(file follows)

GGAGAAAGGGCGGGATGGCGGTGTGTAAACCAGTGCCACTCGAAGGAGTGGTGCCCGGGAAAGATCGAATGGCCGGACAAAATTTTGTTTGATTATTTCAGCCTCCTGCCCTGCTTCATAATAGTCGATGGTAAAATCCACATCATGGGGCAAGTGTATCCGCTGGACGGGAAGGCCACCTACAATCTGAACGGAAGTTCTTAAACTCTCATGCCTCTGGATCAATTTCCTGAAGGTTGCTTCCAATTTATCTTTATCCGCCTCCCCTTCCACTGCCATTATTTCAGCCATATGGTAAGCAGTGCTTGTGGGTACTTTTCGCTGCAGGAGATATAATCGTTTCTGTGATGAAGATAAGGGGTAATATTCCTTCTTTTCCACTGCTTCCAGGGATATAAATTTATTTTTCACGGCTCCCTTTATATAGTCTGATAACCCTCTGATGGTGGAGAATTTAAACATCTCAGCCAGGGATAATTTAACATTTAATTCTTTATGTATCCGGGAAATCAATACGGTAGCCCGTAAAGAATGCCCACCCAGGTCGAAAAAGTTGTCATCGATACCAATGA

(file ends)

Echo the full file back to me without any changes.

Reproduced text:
GGAGAAAGGGCGGGATGGCGGTGTGTAAACCAGTGCCACTCGAAGGAGTGGTGCCCGGGAAAGATCGAATGGCCGGACAAAATTTTGTTTGATTATTTCAGCCTCCTGCCCTGCTTCATAATAGTCGATGGTAAAATCCACATCATGGGGCAAGTGTATCCGCTGGACGGGAAGGCCACCTACAATCTGAACGGAAGTTCTTAAACTCTCATGCCTCTGGATCAATTTCCTGAAGGTTGCTTCCAATTTATCTTTATCCGCCTCCCCTTCCACTGCCATTATTTCAGCCATATGGTAAGCAGTGCTTGTGGGTACTTTTCGCTGCAGGAGATATAATCGTTTCTGTGATGAAGATAAGGGGTAATATTCCTTCTTTTCCACTGCTTCCAGGGATATAAATTTATTTTTCACGGCTCCCTTTATATAGTCTGATAACCCTCTGATGGTGGAGAATTTAAACATCTCAGCCAGGGATAATTTAACATTTAATTCTTTATGTATCCGGGAAATCAATACGGTAGCCCGTAAAGAATGCCCACCCAGGTCGAAAAAGTTGTCATCGATACCAATGA